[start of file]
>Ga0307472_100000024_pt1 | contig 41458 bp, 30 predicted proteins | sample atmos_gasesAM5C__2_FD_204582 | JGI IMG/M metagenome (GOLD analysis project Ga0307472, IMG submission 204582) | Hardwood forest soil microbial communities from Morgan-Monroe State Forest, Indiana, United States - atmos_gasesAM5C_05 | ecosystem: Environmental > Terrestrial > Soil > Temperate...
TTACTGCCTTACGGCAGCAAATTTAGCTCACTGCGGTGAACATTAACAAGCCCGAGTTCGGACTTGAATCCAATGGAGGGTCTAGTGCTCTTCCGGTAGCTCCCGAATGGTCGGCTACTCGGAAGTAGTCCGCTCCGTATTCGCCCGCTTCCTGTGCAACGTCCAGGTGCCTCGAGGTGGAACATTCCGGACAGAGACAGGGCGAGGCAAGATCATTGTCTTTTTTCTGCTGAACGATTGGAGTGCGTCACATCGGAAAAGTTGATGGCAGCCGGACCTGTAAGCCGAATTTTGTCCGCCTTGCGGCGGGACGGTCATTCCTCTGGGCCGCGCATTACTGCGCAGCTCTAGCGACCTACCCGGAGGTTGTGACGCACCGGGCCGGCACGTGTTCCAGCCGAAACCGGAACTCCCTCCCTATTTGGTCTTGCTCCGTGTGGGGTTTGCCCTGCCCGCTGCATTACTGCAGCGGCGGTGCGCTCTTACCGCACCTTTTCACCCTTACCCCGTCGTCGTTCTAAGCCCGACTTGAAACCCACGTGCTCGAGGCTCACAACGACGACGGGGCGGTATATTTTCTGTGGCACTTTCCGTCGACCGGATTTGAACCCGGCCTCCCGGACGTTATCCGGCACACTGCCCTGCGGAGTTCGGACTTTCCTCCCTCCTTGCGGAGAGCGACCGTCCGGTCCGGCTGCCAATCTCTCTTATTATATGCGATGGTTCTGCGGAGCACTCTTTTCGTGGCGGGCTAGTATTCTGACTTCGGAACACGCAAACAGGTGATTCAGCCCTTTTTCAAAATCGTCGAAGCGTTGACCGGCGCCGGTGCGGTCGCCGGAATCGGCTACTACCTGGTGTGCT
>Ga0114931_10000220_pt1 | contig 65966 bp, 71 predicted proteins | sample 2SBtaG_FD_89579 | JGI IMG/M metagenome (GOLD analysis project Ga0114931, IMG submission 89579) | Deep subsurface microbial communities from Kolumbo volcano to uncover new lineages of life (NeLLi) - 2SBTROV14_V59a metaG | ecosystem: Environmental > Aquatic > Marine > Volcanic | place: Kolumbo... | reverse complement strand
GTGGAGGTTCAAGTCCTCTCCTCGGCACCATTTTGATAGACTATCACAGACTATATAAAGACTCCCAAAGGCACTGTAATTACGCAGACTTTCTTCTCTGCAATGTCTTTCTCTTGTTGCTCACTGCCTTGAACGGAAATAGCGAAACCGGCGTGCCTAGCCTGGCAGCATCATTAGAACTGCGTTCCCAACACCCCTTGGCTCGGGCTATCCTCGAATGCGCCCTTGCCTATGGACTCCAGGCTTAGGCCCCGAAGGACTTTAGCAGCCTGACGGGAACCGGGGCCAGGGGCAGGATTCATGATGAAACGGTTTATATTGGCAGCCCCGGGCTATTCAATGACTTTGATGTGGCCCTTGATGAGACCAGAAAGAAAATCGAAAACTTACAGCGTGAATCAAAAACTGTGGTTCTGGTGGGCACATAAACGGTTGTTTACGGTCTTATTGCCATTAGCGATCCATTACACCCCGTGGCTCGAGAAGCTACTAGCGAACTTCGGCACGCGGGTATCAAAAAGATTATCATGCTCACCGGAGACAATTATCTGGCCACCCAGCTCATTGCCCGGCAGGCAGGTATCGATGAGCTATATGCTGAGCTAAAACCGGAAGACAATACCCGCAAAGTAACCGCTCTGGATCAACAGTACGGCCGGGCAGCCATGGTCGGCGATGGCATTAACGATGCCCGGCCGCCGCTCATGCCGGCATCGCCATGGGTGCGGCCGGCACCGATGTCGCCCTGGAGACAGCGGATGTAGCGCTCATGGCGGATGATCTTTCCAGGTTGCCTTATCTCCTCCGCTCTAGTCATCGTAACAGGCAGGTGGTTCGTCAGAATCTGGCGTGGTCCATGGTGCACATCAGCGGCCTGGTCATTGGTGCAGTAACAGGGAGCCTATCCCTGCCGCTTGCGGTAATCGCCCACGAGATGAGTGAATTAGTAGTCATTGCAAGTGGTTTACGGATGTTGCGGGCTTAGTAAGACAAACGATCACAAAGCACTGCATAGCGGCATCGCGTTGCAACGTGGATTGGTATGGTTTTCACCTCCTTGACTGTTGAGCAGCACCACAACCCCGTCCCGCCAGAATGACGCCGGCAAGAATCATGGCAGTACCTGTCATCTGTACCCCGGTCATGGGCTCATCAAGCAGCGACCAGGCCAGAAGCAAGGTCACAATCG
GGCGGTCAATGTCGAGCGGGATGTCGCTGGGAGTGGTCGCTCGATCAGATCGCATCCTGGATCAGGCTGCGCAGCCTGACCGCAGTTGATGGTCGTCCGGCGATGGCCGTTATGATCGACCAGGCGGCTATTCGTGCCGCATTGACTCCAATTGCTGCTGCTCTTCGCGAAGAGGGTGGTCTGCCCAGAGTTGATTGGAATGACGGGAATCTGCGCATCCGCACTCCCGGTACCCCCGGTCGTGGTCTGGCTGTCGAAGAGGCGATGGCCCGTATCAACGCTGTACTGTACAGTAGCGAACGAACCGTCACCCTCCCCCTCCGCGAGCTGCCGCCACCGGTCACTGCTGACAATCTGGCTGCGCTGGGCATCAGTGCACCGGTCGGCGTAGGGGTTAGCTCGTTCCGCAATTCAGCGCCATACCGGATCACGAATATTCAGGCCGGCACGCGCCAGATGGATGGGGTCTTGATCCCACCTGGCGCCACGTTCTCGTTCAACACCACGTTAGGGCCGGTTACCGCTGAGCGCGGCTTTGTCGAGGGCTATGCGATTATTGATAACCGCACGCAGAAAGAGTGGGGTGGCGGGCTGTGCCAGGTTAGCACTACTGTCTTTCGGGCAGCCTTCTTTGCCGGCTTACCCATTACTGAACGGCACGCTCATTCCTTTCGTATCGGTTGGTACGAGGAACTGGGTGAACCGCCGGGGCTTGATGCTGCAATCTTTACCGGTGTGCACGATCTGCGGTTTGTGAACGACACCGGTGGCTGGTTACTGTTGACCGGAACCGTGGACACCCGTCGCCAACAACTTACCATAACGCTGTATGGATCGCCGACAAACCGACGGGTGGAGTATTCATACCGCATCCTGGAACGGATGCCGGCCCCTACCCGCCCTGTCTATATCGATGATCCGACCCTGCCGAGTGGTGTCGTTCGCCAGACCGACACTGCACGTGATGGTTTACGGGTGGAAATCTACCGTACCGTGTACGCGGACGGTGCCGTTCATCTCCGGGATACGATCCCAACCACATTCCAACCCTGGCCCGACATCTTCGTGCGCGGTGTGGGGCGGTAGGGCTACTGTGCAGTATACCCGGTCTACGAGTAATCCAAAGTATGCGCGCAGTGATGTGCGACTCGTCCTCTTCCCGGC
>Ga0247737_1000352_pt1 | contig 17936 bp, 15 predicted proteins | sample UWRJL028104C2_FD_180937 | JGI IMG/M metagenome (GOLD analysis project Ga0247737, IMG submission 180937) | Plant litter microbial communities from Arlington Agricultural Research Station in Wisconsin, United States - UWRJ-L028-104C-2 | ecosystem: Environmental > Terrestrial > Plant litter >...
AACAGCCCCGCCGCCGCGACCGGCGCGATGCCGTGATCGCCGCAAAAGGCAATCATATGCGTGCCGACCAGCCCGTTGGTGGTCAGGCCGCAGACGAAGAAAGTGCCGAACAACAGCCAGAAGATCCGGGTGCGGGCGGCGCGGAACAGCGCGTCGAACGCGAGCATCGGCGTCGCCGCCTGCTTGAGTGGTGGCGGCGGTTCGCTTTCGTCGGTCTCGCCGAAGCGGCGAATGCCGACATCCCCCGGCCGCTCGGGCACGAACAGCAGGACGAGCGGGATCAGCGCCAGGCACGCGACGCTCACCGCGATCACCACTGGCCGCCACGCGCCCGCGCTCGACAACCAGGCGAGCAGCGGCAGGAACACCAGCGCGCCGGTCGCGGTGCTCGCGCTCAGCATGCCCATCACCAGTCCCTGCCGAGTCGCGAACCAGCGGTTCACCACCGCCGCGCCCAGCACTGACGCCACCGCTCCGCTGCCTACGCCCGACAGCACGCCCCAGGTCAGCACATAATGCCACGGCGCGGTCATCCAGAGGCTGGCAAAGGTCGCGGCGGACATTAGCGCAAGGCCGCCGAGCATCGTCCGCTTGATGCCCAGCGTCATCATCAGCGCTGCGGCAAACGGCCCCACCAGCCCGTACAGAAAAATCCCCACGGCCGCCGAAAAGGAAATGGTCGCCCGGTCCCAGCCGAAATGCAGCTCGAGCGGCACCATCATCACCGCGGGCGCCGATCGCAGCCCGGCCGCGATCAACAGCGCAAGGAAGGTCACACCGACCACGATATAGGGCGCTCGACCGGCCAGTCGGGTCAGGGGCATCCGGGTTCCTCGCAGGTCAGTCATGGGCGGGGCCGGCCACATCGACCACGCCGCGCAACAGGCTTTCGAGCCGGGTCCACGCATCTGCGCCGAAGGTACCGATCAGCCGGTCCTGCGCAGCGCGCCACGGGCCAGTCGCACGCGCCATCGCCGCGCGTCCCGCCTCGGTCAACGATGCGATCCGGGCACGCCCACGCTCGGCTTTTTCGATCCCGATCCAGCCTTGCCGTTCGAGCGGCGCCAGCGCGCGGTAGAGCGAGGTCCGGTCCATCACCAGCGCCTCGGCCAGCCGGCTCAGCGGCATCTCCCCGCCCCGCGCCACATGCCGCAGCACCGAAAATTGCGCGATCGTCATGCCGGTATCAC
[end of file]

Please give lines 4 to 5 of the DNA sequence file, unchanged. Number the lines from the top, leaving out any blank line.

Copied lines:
GTGGAGGTTCAAGTCCTCTCCTCGGCACCATTTTGATAGACTATCACAGACTATATAAAGACTCCCAAAGGCACTGTAATTACGCAGACTTTCTTCTCTGCAATGTCTTTCTCTTGTTGCTCACTGCCTTGAACGGAAATAGCGAAACCGGCGTGCCTAGCCTGGCAGCATCATTAGAACTGCGTTCCCAACACCCCTTGGCTCGGGCTATCCTCGAATGCGCCCTTGCCTATGGACTCCAGGCTTAGGCCCCGAAGGACTTTAGCAGCCTGACGGGAACCGGGGCCAGGGGCAGGATTCATGATGAAACGGTTTATATTGGCAGCCCCGGGCTATTCAATGACTTTGATGTGGCCCTTGATGAGACCAGAAAGAAAATCGAAAACTTACAGCGTGAATCAAAAACTGTGGTTCTGGTGGGCACATAAACGGTTGTTTACGGTCTTATTGCCATTAGCGATCCATTACACCCCGTGGCTCGAGAAGCTACTAGCGAACTTCGGCACGCGGGTATCAAAAAGATTATCATGCTCACCGGAGACAATTATCTGGCCACCCAGCTCATTGCCCGGCAGGCAGGTATCGATGAGCTATATGCTGAGCTAAAACCGGAAGACAATACCCGCAAAGTAACCGCTCTGGATCAACAGTACGGCCGGGCAGCCATGGTCGGCGATGGCATTAACGATGCCCGGCCGCCGCTCATGCCGGCATCGCCATGGGTGCGGCCGGCACCGATGTCGCCCTGGAGACAGCGGATGTAGCGCTCATGGCGGATGATCTTTCCAGGTTGCCTTATCTCCTCCGCTCTAGTCATCGTAACAGGCAGGTGGTTCGTCAGAATCTGGCGTGGTCCATGGTGCACATCAGCGGCCTGGTCATTGGTGCAGTAACAGGGAGCCTATCCCTGCCGCTTGCGGTAATCGCCCACGAGATGAGTGAATTAGTAGTCATTGCAAGTGGTTTACGGATGTTGCGGGCTTAGTAAGACAAACGATCACAAAGCACTGCATAGCGGCATCGCGTTGCAACGTGGATTGGTATGGTTTTCACCTCCTTGACTGTTGAGCAGCACCACAACCCCGTCCCGCCAGAATGACGCCGGCAAGAATCATGGCAGTACCTGTCATCTGTACCCCGGTCATGGGCTCATCAAGCAGCGACCAGGCCAGAAGCAAGGTCACAATCG
GGCGGTCAATGTCGAGCGGGATGTCGCTGGGAGTGGTCGCTCGATCAGATCGCATCCTGGATCAGGCTGCGCAGCCTGACCGCAGTTGATGGTCGTCCGGCGATGGCCGTTATGATCGACCAGGCGGCTATTCGTGCCGCATTGACTCCAATTGCTGCTGCTCTTCGCGAAGAGGGTGGTCTGCCCAGAGTTGATTGGAATGACGGGAATCTGCGCATCCGCACTCCCGGTACCCCCGGTCGTGGTCTGGCTGTCGAAGAGGCGATGGCCCGTATCAACGCTGTACTGTACAGTAGCGAACGAACCGTCACCCTCCCCCTCCGCGAGCTGCCGCCACCGGTCACTGCTGACAATCTGGCTGCGCTGGGCATCAGTGCACCGGTCGGCGTAGGGGTTAGCTCGTTCCGCAATTCAGCGCCATACCGGATCACGAATATTCAGGCCGGCACGCGCCAGATGGATGGGGTCTTGATCCCACCTGGCGCCACGTTCTCGTTCAACACCACGTTAGGGCCGGTTACCGCTGAGCGCGGCTTTGTCGAGGGCTATGCGATTATTGATAACCGCACGCAGAAAGAGTGGGGTGGCGGGCTGTGCCAGGTTAGCACTACTGTCTTTCGGGCAGCCTTCTTTGCCGGCTTACCCATTACTGAACGGCACGCTCATTCCTTTCGTATCGGTTGGTACGAGGAACTGGGTGAACCGCCGGGGCTTGATGCTGCAATCTTTACCGGTGTGCACGATCTGCGGTTTGTGAACGACACCGGTGGCTGGTTACTGTTGACCGGAACCGTGGACACCCGTCGCCAACAACTTACCATAACGCTGTATGGATCGCCGACAAACCGACGGGTGGAGTATTCATACCGCATCCTGGAACGGATGCCGGCCCCTACCCGCCCTGTCTATATCGATGATCCGACCCTGCCGAGTGGTGTCGTTCGCCAGACCGACACTGCACGTGATGGTTTACGGGTGGAAATCTACCGTACCGTGTACGCGGACGGTGCCGTTCATCTCCGGGATACGATCCCAACCACATTCCAACCCTGGCCCGACATCTTCGTGCGCGGTGTGGGGCGGTAGGGCTACTGTGCAGTATACCCGGTCTACGAGTAATCCAAAGTATGCGCGCAGTGATGTGCGACTCGTCCTCTTCCCGGC